Mesopotamia lies between the Tigris and Euphrates rivers; the name Mesopotamia means "between the waters" in Greek. Here farmers learned to build irrigation systems that turned the dry valley into a prosperous center of agriculture supporting many people. This is an early example of how humans can change the natural environment.

     As settlements in southern Mesopotamia grew into busy cities, this area called Sumer became the world's first civilization. The Sumerians built walled cities and developed the earliest-known writing called cuneiform, in which scribes (record-keepers) carved symbols onto wet clay tablets that were later dried. The Sumerians are credited with writing the world's oldest story, the Epic of Gilgamesh, about the life of a Sumerian king. The Sumerian number system was based on 12, which explains why we have 60-minute hours, 24-hour days, 12-month years, and 360-degree circles.

18. religion

     We can find the beginnings of religion in Neanderthal burials that included food and tools, presumably for use in the afterlife. Religion may have begun as a way to cope with misfortune and with the human awareness of death. Early religions usually worshiped several gods, a practice called polytheism.

.     Religion was extremely important in Sumer where priests were originally the most powerful people in society. Later, warrior kings would take control. Priests supervised the worship of seven great gods: earth, sky, sun, moon, salt water, fresh water, and storm. Sumerians believed their gods lived in statues housed in temples including large pyramid-like structures called ziggurats. Priests clothed the god statutes and fed them daily.

19. Code of Hammurabi

     Because the fertile valley of Mesopotamia had no natural barriers for protection, its wealth attracted many raiders and conquerors over the centuries. Civilizations came and went amid much warfare. One of the most powerful civilizations to arise in Mesopotamia was Babylon (1900 to 500 BC).

     Hammurabi was an early king of Babylon who created an empire by bringing much of Mesopotamia under his control. (An empire is a collection of states [countries] controlled by one government.) Hammurabi helped unite the Babylonian empire by publishing a set of laws known as the Code of Hammurabi, history's first known written laws. He had the 300 laws of the code carved onto stone pillars for all to see, which meant that nobody was above the law; it applied to everyone. The goals of Hammurabi's Code included, "stable government and good rule...that the strong may not oppress the weak."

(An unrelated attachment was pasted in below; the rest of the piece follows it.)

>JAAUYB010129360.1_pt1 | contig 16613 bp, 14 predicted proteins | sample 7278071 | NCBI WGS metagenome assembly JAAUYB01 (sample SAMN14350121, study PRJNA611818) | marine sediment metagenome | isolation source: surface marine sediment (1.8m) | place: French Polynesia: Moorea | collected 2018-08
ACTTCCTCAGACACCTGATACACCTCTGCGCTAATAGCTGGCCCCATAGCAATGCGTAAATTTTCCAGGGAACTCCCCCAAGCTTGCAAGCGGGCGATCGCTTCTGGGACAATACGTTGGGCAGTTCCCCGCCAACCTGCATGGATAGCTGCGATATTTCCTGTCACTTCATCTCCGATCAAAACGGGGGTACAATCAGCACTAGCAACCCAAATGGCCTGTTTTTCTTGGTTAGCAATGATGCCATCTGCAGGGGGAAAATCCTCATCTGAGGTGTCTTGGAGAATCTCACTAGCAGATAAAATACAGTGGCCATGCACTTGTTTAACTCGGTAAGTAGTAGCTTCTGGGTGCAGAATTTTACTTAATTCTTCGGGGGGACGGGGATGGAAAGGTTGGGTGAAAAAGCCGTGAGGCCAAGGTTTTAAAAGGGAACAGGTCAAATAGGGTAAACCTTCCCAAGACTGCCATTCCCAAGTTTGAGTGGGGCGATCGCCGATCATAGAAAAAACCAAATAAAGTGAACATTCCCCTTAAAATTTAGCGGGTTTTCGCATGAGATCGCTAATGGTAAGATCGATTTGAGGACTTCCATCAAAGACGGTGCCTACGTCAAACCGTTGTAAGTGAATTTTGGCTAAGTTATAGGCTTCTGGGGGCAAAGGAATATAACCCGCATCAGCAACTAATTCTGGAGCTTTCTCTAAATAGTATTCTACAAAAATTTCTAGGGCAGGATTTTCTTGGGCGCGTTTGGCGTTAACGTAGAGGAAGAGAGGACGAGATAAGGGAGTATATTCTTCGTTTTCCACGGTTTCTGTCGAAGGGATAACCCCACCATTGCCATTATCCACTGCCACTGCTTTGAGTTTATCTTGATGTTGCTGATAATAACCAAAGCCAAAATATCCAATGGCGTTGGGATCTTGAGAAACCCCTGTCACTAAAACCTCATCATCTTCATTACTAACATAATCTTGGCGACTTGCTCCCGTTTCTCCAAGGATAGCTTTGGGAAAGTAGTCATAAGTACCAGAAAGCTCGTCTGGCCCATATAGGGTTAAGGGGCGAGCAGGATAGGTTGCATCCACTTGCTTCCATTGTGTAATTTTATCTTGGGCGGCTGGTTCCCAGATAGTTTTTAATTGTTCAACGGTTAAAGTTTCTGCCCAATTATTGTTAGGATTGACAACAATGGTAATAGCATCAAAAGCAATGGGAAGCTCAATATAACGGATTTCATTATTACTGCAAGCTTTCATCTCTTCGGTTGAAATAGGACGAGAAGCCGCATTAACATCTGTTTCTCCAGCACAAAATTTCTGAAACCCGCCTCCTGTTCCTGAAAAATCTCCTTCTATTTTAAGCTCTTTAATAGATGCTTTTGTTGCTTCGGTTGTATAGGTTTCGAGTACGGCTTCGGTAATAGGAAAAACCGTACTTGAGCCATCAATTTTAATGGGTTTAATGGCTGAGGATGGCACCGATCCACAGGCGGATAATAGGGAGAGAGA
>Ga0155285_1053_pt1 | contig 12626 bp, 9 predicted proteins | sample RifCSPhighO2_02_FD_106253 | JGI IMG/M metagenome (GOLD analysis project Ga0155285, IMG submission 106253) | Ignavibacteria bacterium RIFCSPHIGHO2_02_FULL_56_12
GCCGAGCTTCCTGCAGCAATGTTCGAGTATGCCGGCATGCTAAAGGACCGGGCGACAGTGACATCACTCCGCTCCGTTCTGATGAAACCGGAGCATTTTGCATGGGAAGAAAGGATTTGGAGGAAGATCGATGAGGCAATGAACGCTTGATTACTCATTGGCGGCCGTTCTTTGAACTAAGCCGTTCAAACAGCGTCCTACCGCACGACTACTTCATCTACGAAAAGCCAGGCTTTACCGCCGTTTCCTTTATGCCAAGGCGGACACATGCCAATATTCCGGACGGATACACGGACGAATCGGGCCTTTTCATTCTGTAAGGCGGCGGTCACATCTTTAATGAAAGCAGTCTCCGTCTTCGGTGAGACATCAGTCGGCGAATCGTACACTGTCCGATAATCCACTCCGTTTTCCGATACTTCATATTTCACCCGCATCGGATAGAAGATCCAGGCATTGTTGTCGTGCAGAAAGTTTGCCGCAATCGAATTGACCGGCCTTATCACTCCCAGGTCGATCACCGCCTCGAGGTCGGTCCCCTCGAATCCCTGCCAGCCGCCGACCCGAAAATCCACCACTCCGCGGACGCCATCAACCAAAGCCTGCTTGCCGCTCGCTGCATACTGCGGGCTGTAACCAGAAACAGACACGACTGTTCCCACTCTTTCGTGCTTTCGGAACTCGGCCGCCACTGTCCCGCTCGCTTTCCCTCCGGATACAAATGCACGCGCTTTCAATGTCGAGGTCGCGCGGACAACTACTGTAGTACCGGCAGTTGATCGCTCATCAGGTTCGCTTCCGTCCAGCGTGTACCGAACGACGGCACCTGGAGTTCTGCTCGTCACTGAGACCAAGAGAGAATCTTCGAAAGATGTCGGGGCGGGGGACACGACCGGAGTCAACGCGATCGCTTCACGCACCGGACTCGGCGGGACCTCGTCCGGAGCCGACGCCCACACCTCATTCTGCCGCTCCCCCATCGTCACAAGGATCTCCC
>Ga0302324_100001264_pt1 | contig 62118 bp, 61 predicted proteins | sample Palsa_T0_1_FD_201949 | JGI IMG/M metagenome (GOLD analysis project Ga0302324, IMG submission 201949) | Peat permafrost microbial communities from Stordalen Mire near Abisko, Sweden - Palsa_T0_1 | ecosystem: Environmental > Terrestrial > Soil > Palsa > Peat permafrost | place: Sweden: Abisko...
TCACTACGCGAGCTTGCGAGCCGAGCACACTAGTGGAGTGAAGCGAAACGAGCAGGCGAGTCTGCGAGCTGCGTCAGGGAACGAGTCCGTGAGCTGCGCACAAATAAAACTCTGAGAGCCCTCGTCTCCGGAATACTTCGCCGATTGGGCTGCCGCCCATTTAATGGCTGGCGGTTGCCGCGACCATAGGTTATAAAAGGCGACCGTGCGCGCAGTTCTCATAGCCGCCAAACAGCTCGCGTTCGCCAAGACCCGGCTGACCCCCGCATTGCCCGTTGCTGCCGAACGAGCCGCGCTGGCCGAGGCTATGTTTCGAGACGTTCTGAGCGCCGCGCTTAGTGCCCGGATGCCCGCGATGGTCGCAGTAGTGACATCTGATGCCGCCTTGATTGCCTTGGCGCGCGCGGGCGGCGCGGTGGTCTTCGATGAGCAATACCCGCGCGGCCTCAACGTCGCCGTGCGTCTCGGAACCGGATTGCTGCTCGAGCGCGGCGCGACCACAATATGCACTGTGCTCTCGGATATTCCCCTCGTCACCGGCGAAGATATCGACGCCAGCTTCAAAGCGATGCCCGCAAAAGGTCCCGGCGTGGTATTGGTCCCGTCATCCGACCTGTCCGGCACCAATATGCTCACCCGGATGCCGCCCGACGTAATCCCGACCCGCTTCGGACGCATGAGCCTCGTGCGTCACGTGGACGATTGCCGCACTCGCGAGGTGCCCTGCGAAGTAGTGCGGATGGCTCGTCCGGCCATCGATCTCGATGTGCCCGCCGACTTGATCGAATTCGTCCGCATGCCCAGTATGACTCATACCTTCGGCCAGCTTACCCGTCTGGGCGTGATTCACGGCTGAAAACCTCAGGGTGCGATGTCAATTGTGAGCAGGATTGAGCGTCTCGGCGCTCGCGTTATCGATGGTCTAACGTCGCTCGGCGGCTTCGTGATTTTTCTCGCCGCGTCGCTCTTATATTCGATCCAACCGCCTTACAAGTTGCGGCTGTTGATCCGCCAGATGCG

Babylon later became known for its hanging gardens, one of the Seven Wonders of the Ancient World, and for the decadent life-style of its people; "a Babylon" now means a place of corruption and sin. The Bible mentions the Tower of Babel, probably a ziggurat, that the builders hoped would reach to heaven. In response to their arrogance, God confused the builders' language so they could no longer understand one another's speech. The Bible says this is how the people of the world came to babble in different languages.

20. Hebrews

     The Hebrews were an ancient people of the Middle East who established the kingdom of Israel at the eastern end of the Mediterranean Sea about 1000 BC. There they founded the religion of Judaism. Judaism was unusual because it worshipped only one God (monotheism). It was also a universal religion that could be worshipped anywhere; it was not tied to a particular place like the gods of Sumer.

     The Israelites were conquered by the Babylonians in the 500s BC and taken to Babylon in chains. During the exile in Babylon, Jewish scribes began to write the Bible in an effort to preserve Hebrew culture and religion. Laws contained in the Bible such as "An eye for an eye, and a tooth for a tooth" have a basis in the Code of Hammurabi. (The Jewish Bible is what Christians call the Old Testament.) Over the centuries since then, Jews have settled in many parts of the world, but they have maintained their identity as a people.

.     In an effort to regain their Ancient homeland in the Middle East, Jews took over Arab lands in Palestine following World War II, which resulted in years of conflict between Jews and Arabs that still continues.

21. Bronze Age

     The Stone Age was followed by the Bronze Age when people learned to make bronze tools, ornaments, and weapons. Bronze is made by combining copper with tin, which produces a harder metal than copper alone, and it holds an edge much longer. The Bronze Age was a time of great invention; the wheel, plow, writing, money, cities, armies and chariots all came into use during the Bronze Age in Mesopotamia.

     The Bronze Age is important in history as the period when civilization and writing began, marking the end of prehistoric times and the beginning of ancient times. In Mesopotamia, the Bronze Age lasted from roughly 4000 BC to the beginning of the Iron Age around 1000 BC.